King's College London

Research portal

Fucose as a new therapeutic target in renal transplantation

Research output: Contribution to journalReview article

Original languageEnglish
JournalPediatric Nephrology
Accepted/In press28 Apr 2020
Published30 May 2020

King's Authors


Ischaemia/reperfusion injury (IRI) is an inevitable and damaging consequence of the process of kidney transplantation, ultimately leading to delayed graft function and increased risk of graft loss. A key driver of this adverse reaction in kidneys is activation of the complement system, an important part of the innate immune system. This activation causes deposition of complement C3 on renal tubules as well as infiltration of immune cells and ultimately damage to the tubules resulting in reduced kidney function. Collectin-11 (CL-11) is a pattern recognition molecule of the lectin pathway of complement. CL-11 binds to a ligand that is exposed on the renal tubules by the stress caused by IRI, and through attached proteases, CL-11 activates complement and this contributes to the consequences outlined above. Recent work in our lab has shown that this damage-associated ligand contains a fucose residue that aids CL-11 binding and promotes complement activation. In this review, we will discuss the clinical context of renal transplantation, the relevance of the complement system in IRI, and outline the evidence for the role of CL-11 binding to a fucosylated ligand in IRI as well as its downstream effects. Finally, we will detail the simple but elegant theory that increasing the level of free fucose in the kidney acts as a decoy molecule, greatly reducing the clinical consequences of IRI mediated by CL-11.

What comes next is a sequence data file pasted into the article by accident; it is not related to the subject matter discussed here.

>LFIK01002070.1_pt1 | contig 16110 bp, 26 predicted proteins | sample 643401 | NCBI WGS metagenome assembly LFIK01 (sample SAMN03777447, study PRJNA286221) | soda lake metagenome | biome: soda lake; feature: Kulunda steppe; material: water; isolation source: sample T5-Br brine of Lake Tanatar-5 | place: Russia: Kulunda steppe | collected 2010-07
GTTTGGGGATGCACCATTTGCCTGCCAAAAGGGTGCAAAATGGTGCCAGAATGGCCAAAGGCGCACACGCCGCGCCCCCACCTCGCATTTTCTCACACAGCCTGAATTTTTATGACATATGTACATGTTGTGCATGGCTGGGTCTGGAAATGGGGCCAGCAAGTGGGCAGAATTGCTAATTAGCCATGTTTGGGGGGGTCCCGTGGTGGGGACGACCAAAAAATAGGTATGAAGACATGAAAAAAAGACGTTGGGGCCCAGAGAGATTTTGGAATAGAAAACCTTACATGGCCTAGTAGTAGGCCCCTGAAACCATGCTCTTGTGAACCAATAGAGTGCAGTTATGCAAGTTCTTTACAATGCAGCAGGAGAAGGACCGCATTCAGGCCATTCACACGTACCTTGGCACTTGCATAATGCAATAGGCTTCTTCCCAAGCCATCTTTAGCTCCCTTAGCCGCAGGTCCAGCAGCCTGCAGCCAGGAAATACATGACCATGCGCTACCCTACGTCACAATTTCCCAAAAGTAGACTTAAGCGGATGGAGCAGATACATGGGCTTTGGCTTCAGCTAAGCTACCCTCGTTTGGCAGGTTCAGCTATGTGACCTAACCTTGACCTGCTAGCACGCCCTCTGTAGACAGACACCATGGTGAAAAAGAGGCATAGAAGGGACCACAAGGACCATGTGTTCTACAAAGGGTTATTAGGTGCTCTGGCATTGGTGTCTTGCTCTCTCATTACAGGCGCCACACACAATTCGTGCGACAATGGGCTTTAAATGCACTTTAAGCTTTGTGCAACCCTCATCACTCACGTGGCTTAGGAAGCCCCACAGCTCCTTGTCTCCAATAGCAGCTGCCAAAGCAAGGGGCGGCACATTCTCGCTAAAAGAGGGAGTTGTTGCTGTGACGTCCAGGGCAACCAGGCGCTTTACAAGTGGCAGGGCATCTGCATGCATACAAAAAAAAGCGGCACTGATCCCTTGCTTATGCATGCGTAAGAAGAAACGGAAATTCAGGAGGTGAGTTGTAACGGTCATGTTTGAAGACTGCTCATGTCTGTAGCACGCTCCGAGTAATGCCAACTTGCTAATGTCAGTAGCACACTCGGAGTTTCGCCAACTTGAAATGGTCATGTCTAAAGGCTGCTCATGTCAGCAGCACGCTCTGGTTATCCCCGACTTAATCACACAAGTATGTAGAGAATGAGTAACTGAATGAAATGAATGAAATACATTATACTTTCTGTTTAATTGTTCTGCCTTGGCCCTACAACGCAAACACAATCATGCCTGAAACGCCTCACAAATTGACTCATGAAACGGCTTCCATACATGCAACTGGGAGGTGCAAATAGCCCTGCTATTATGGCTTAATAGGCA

View graph of relations

© 2020 King's College London | Strand | London WC2R 2LS | England | United Kingdom | Tel +44 (0)20 7836 5454